Sweeping audits of high-rise buildings, new taskforces and a new reporting hub for suspected non-conforming products are among initiatives announced in the past week as authorities race to stop a Grenfell Tower-like fire from happening here.
Chair of the Building Ministers’ Forum and assistant minister for industry, innovation and science Craig Laundy this week announced the federal government, though the BMF, would work with state and territory governments to develop a national strategic response to address the risks associated with the non-compliant installation of building products.
Mr Laundy said prime minister Malcolm Turnbull had also asked premiers and chief ministers to urgently audit their high-rise buildings.
WA audit underway
One of the audits is currently underway in Western Australia, and has already identified a non-compliance issue.
The at-risk youth hostel, Foyer Oxford in Leederville, was found to contain non-compliant cladding.
Western Australian building commissioner Peter Gow said the state’s Building Commission was supporting owner Foundation Housing and the Department of Communities to ensure the building is made safe and compliant with Building Code of Australia requirements.
The new audit follows an earlier one that occurred immediately after the Lacrosse fire in Melbourne. The new, broadened scope includes all high-risk, high-rise buildings in WA that have cladding attached.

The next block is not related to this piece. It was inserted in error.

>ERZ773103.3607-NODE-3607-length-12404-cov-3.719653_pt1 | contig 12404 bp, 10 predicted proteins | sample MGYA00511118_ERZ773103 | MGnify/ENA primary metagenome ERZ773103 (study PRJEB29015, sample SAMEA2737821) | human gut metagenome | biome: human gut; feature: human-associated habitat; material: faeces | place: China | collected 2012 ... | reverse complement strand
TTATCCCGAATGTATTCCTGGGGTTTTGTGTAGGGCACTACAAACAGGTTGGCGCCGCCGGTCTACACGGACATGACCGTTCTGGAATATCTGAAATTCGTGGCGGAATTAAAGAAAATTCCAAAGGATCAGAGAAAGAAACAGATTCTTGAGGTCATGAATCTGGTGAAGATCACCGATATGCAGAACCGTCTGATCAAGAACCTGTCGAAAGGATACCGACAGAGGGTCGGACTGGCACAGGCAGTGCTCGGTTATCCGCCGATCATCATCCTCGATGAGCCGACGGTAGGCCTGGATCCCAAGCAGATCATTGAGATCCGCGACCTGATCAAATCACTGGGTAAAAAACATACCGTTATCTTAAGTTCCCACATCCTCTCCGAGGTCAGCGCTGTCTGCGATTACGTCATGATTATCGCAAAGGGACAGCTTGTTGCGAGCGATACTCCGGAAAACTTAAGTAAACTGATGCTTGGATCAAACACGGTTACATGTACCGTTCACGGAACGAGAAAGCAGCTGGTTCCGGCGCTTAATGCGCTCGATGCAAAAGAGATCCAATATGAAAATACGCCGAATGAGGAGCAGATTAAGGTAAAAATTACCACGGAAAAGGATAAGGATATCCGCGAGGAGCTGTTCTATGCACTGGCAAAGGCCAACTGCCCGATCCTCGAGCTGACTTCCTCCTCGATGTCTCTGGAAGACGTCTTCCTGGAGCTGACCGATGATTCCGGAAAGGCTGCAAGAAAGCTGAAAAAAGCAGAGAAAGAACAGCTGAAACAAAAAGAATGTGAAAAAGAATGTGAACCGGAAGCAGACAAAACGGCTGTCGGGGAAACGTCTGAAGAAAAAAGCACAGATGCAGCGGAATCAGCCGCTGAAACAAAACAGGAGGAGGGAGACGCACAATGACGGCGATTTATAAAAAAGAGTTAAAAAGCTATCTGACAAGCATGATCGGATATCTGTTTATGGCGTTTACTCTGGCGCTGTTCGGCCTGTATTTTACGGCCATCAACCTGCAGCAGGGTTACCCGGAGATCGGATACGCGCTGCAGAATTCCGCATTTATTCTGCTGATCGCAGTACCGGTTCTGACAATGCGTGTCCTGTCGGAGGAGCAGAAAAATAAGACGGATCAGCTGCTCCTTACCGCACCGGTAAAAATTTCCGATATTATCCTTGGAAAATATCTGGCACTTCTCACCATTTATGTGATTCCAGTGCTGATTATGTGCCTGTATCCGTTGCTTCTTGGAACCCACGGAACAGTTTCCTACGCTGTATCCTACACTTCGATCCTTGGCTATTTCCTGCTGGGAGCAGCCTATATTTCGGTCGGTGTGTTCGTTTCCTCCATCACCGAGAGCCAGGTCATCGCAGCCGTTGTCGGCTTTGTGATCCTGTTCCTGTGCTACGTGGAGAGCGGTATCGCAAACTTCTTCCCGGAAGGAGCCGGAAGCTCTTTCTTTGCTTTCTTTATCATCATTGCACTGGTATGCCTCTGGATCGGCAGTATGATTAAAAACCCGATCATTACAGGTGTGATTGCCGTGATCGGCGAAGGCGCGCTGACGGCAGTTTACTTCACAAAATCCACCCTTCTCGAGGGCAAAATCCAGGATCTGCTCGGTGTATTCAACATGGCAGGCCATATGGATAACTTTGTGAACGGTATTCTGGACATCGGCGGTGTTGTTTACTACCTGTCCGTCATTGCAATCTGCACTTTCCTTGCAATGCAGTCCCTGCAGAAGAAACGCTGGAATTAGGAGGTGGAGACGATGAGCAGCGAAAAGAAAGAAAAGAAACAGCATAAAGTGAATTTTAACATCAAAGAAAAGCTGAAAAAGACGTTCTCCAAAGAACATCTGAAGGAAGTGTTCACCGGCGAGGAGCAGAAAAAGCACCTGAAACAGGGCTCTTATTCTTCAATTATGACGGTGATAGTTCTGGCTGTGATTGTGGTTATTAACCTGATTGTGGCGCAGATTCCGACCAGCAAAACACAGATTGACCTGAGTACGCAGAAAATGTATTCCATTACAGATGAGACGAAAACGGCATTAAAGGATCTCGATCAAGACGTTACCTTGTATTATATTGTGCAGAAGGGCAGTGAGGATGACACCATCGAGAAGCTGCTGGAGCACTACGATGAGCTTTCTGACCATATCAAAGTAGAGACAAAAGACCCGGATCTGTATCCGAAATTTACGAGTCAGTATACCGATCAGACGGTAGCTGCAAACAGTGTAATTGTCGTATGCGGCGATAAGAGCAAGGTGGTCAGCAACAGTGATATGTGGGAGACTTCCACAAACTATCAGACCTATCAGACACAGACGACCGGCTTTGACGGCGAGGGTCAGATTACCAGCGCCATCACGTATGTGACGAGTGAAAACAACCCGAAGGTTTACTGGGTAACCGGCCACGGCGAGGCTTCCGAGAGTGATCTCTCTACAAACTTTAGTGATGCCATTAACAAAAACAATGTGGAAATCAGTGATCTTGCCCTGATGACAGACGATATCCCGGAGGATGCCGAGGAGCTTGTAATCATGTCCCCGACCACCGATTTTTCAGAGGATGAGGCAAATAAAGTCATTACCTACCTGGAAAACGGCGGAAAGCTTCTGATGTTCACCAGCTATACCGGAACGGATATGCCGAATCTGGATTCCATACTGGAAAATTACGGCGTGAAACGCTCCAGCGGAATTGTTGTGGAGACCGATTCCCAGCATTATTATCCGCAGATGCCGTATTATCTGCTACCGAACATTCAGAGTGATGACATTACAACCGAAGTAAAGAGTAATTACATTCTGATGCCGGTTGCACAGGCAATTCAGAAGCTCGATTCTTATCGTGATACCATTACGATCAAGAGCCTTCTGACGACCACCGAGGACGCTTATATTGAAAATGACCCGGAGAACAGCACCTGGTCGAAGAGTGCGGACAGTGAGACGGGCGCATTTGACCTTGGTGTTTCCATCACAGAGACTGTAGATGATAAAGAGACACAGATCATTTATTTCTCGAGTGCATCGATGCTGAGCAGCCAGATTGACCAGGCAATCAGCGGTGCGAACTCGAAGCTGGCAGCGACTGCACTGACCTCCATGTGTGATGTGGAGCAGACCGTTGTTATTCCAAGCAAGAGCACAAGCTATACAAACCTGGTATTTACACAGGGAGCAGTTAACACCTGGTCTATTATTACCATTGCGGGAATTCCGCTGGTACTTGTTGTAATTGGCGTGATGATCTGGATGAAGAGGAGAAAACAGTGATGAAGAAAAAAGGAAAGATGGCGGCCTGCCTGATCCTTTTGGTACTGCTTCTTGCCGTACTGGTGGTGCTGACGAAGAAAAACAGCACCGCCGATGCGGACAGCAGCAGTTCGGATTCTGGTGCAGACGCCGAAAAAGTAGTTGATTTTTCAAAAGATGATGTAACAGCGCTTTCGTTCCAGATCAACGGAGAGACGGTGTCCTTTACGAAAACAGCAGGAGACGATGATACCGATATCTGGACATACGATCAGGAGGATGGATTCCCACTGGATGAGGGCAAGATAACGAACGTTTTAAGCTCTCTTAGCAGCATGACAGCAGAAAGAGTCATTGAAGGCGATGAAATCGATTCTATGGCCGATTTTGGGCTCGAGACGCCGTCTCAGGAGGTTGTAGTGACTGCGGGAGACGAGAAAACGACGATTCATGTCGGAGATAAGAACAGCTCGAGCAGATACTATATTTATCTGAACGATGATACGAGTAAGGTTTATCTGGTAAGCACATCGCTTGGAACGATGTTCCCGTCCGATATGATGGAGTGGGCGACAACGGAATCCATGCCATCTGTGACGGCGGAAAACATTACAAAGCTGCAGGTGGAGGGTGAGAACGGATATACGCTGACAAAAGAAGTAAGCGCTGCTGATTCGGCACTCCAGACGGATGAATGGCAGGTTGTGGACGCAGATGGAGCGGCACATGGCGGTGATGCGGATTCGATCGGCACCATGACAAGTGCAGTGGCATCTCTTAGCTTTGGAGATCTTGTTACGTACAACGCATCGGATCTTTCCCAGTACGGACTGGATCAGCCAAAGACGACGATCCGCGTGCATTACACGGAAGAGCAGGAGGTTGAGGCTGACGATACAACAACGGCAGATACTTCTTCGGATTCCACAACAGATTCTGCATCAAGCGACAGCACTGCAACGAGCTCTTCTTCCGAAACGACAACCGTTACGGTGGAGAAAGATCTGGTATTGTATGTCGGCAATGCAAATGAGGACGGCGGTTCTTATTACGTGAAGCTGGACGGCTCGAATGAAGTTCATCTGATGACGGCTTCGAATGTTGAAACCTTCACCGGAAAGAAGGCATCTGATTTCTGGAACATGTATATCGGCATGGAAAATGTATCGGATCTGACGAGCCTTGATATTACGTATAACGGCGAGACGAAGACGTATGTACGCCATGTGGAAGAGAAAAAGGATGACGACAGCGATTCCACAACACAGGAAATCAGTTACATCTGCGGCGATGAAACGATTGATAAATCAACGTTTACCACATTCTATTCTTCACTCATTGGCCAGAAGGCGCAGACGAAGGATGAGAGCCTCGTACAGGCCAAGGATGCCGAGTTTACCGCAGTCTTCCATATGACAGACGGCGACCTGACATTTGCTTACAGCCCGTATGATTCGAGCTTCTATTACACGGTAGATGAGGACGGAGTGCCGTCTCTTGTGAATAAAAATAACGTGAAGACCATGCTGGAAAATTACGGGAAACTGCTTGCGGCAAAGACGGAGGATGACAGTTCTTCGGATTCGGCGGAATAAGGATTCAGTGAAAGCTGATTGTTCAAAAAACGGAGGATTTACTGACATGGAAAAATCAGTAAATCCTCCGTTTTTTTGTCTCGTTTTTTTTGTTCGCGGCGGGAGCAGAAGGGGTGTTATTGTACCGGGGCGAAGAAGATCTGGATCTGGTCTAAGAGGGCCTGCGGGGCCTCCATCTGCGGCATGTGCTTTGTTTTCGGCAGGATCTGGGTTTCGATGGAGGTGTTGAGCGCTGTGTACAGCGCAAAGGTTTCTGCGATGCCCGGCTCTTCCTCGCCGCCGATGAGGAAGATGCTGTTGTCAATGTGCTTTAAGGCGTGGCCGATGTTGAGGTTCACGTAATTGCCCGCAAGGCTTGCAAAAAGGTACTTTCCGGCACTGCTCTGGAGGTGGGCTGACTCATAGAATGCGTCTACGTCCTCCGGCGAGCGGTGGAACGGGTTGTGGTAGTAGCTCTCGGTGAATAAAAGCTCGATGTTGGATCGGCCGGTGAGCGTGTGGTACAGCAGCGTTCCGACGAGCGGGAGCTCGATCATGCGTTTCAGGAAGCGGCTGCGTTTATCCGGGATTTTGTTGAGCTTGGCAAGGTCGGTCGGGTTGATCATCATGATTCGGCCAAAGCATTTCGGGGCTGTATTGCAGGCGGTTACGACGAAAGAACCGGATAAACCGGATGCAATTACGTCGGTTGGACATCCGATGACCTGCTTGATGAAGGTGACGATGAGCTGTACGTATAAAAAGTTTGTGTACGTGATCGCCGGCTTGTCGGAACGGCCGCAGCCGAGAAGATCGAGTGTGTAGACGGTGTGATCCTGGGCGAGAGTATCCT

Permit authority certification records will be used to identify buildings that require further assessment.
“The Grenfell Tower fire has tragically reinforced the need to ensure buildings are safe and puts particular focus on refurbishments of old buildings,” Mr Gow said.
“The Building Commission is working with permit authorities across WA to assess whether the cladding on all high-risk, high-rise buildings meets the requirements of the Building Code of Australia.”
South Australia takes up the challenge
The South Australian government this week announced it will work with the City of Adelaide to undertake an audit of buildings in the state that may have aluminium composite cladding installed in a non-compliant way.
“Early last year I wrote to councils requesting they prioritise inspection of buildings suspected to have aluminium cladding, and to report any concerns,” SA attorney-general John Rau said.
“The London fire has impressed upon us the importance of ensuring these assessments have taken place.”
The audit will be led by the Department of Planning, Transport and Infrastructure, with initial findings to be reported to the planning minister by the end of July 2017. The findings will confirm if further steps need to be taken to ensure the safety of these buildings.